APPEAL by the defendant, the Philadelphia and Reading Coal and Iron Company, from a judgment of the Supreme Court in
favor of the plaintiff, entered in the office of the clerk of the county of Richmond on the 20th day of May, 1910, upon the verdict of a jury for $22,000, and also from an order entered in said clerk's office on the 19th day of May, 1910, denying the defendant's motion for a new trial made upon the minutes.
Pierre M. Brown, for the appellant.
M. Spencer Bevins [Isaac V. Schavrien with him on the brief], for the respondent.
Defendant is engaged in the mining of coal. Among the mines operated by it is one situated at Gerardville, in the State of Pennsylvania. On March 1, 1909, plaintiff was injured while at work therein. The statute of the State of Pennsylvania provides that 'in all actions brought to recover from an employer for injury suffered by his employe, the negligence of a fellow servant of the employe shall not be a defense where the injury was caused or contributed to by any of the following causes, namely: * * * the neglect of any person engaged as superintendent, manager, foreman, or any other person in charge or control of the works, plant or machinery; the negligence of any person in charge of or directing the particular work in which the employe was engaged at the time of the injury * * *; the negligence of any person to whose orders the employe was bound to conform, and did conform, and, by reason of his having conformed thereto, the injury * * * resulted.' (Laws of 1907, chap. 329.)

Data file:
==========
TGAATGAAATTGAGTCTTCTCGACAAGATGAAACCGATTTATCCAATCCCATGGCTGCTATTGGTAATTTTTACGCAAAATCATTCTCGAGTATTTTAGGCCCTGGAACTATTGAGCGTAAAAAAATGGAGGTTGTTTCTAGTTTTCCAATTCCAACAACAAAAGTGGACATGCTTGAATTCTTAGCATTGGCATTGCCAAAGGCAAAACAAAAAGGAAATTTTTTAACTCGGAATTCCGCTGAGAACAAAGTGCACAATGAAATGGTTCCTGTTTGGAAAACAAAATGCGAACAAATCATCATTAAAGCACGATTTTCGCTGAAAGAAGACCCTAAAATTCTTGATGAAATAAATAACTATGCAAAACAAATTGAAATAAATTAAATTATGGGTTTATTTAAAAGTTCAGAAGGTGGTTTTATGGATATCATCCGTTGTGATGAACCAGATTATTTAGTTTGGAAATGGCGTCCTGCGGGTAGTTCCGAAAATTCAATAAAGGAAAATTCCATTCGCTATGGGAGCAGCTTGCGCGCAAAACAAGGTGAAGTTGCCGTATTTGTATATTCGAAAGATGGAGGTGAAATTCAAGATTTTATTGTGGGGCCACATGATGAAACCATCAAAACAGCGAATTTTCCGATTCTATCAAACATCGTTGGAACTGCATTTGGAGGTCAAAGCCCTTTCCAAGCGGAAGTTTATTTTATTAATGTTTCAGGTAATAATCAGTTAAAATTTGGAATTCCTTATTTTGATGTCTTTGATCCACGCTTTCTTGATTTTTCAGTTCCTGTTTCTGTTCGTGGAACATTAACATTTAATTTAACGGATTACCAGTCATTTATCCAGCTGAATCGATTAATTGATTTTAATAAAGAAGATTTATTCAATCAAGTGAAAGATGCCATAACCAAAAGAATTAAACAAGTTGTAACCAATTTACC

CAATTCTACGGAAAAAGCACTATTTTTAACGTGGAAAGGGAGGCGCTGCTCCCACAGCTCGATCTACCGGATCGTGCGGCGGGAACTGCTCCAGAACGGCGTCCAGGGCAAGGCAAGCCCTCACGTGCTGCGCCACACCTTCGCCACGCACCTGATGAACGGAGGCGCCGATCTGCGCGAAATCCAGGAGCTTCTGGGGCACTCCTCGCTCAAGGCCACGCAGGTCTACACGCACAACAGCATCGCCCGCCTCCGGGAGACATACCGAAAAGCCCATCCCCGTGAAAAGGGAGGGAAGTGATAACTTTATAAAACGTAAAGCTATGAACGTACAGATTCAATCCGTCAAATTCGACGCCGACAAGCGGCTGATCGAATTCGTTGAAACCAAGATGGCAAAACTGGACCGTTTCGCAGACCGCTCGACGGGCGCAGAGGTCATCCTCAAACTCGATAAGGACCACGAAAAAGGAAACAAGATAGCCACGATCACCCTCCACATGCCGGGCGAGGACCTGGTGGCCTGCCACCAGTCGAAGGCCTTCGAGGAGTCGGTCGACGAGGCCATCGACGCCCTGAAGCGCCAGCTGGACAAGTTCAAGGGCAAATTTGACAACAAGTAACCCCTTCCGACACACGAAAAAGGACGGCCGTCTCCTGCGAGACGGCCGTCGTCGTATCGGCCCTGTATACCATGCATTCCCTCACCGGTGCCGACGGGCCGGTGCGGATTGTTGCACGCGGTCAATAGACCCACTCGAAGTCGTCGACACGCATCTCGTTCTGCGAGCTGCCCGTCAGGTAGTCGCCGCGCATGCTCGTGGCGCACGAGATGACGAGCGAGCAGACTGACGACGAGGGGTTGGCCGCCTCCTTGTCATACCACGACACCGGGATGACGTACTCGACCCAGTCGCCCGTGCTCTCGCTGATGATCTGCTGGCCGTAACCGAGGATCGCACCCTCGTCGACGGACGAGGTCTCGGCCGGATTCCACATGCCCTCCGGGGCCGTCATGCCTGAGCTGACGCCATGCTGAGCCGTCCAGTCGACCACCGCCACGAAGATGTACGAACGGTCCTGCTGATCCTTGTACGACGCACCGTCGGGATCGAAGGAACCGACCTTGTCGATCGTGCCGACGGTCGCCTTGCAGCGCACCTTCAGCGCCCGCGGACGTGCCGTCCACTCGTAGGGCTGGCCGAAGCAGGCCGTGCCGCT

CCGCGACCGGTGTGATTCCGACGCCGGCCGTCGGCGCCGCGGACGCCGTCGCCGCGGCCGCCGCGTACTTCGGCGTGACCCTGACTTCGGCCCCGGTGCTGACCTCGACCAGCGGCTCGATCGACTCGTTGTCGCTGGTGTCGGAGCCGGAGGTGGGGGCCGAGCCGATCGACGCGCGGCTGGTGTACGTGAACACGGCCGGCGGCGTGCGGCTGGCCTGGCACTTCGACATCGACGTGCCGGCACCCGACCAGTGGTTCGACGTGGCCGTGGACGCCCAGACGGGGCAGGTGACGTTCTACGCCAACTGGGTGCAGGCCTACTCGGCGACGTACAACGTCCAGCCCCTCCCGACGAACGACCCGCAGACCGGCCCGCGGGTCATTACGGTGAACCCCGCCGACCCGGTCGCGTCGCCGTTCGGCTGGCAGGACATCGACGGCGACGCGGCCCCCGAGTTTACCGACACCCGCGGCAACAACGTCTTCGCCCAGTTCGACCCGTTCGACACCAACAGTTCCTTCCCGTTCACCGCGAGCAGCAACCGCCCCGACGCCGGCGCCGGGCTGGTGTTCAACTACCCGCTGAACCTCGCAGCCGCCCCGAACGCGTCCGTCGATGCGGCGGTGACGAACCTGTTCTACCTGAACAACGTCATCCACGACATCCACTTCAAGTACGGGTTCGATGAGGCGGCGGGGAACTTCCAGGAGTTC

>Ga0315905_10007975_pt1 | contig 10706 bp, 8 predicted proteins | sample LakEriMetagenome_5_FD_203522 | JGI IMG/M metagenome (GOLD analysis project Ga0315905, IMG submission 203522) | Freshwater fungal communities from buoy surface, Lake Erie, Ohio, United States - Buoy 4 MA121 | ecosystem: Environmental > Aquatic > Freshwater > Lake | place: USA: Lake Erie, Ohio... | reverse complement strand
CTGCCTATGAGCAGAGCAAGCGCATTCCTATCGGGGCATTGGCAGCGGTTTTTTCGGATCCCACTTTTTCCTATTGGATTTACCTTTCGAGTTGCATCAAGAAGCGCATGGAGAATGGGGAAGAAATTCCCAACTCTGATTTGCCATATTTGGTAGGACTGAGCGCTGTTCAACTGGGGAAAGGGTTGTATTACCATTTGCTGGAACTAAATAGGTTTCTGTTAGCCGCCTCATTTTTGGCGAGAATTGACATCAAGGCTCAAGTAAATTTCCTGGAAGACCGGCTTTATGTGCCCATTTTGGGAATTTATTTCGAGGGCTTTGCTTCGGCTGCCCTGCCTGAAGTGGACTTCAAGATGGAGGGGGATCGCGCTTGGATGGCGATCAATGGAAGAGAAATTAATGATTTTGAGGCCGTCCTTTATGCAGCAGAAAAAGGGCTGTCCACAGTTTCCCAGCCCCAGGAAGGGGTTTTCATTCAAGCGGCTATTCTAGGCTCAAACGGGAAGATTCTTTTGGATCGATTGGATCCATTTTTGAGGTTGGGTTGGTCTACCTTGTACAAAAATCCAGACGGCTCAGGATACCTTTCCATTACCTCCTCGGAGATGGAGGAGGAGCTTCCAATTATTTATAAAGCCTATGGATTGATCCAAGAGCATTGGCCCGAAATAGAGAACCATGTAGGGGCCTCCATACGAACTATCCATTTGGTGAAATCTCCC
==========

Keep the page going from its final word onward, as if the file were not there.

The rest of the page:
Plaintiff pleading such statute also pleaded that defendant failed to provide him with a safe place in which to work, with proper and suitable tools, implements and appliances; that defendant failed to properly instruct plaintiff as to the method to be pursued in doing his work and of the dangers incident thereto; that defendant furnished plaintiff with an insufficient number of fellow-servants; that defendant furnished plaintiff with incompetent fellow-servants, and that defendant failed and neglected to promulgate and enforce proper rules and regulations for the performance of such work, and sought to hold it responsible for his injuries. From a judgment in his favor and from an order denying a motion for a new trial this appeal is taken.